Father God,
May Your Word go forth in power– and may a revival happen, in these IDP Camps.

Father God,
We pray for continued relief– and that You would show us how to take action, in love, for these people, however You lead us. 
In Jesus’ Name,
Amen.”

If you believe Christ is leading you to give to those currently aiding displaced peoples, this post, dedicated to reputable Christian (and a few non-Christian) nonprofits currently on the ground in crisis areas, is a great place to start looking and praying about giving to. (Most of them do not know they are on this list. They are nonprofits I truly prayed over, investigated, and wrote about, with the belief that they are reputable. No sense of sponsorship has gone on for their place in this post, whatsoever.) It is just a friendly resource I was led to make available to those interested in giving!

 

Thank you for your prayers and support, as well as for reading this post.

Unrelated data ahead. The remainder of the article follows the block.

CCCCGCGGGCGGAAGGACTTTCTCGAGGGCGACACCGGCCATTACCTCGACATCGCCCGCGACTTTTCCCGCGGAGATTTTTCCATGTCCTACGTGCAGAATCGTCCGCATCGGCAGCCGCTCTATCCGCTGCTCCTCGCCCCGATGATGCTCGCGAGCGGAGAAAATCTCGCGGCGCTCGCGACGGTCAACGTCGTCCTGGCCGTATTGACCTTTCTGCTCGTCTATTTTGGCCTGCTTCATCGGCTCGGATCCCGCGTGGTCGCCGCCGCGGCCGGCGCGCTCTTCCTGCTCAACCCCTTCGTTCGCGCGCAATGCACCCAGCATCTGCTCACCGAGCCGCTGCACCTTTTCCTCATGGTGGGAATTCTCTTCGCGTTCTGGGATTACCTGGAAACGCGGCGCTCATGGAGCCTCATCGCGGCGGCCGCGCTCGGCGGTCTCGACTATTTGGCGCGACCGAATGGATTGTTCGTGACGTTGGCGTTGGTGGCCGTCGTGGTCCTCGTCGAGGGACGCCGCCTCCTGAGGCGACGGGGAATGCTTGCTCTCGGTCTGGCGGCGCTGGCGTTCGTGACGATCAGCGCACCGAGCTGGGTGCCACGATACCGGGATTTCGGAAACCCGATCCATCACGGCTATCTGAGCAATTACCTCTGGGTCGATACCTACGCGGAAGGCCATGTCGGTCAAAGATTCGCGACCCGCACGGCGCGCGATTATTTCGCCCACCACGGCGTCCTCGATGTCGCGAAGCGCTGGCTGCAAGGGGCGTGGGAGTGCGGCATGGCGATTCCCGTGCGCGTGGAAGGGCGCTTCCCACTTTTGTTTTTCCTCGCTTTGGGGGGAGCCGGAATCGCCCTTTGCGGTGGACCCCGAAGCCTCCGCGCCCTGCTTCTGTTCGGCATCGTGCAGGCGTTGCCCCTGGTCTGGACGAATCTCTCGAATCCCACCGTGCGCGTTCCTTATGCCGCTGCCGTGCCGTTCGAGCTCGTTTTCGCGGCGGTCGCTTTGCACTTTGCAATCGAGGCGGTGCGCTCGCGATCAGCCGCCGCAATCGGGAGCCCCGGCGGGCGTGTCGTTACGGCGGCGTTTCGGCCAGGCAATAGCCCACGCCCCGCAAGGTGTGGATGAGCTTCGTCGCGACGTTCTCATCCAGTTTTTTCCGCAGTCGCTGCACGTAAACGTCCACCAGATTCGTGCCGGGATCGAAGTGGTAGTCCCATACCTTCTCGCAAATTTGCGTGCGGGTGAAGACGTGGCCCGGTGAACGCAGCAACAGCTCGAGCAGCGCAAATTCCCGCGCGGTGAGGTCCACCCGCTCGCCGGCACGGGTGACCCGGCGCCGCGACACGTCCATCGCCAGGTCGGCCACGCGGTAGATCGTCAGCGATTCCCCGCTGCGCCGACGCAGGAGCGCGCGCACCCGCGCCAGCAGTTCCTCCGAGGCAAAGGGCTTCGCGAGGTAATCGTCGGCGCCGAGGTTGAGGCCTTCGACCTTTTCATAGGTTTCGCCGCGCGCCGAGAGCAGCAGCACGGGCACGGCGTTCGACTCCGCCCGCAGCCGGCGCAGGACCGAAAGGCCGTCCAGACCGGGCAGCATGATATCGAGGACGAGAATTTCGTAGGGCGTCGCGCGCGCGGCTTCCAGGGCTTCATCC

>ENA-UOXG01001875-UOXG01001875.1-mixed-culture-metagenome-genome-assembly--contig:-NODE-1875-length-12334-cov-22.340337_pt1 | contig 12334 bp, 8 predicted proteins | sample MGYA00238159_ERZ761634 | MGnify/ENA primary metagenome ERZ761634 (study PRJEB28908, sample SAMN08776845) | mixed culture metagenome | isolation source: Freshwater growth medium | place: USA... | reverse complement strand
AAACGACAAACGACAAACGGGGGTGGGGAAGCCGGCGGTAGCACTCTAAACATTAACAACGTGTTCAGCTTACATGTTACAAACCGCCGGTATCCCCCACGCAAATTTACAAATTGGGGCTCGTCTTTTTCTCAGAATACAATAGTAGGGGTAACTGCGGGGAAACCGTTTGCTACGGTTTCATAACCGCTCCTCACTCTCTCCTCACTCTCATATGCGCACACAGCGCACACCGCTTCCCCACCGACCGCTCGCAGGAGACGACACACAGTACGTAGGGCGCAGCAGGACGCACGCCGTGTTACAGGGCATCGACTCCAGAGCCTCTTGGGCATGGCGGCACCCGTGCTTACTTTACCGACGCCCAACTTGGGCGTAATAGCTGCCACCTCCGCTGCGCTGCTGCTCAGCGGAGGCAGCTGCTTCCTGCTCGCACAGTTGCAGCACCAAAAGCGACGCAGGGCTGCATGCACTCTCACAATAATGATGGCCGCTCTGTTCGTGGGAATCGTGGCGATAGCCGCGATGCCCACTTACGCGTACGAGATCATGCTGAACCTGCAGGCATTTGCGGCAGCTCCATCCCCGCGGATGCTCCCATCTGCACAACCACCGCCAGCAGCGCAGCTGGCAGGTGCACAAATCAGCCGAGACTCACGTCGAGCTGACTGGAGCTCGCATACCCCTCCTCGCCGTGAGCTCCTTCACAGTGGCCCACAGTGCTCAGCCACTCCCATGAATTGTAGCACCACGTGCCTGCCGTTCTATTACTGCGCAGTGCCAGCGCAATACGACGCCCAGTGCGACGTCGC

Jesus bless you!!! 🙂

Ready to Be Free

After almost two years of little to no action from the Nigerian government, to secure the freedom of 276– now, 218– young schoolgirls, from the Boko Haram insurgency, Nigeria’s president, Muhammadu Buhari, has declared, at the end of August, that Nigeria is now willing to negotiate with “bona fide leaders of Boko Haram,” for the release of the Chibok school girls (source). This newest development has spurred on new hope for the release of the Chibok girls, who have not been physically seen by the outside world– but are reported to be alive, as of December 2015. While Boko Haram has stated that a few of these precious young women have been killed by airstrikes, there is still sufficient cause to believe that the Chibok girls are alive, and ready to be free.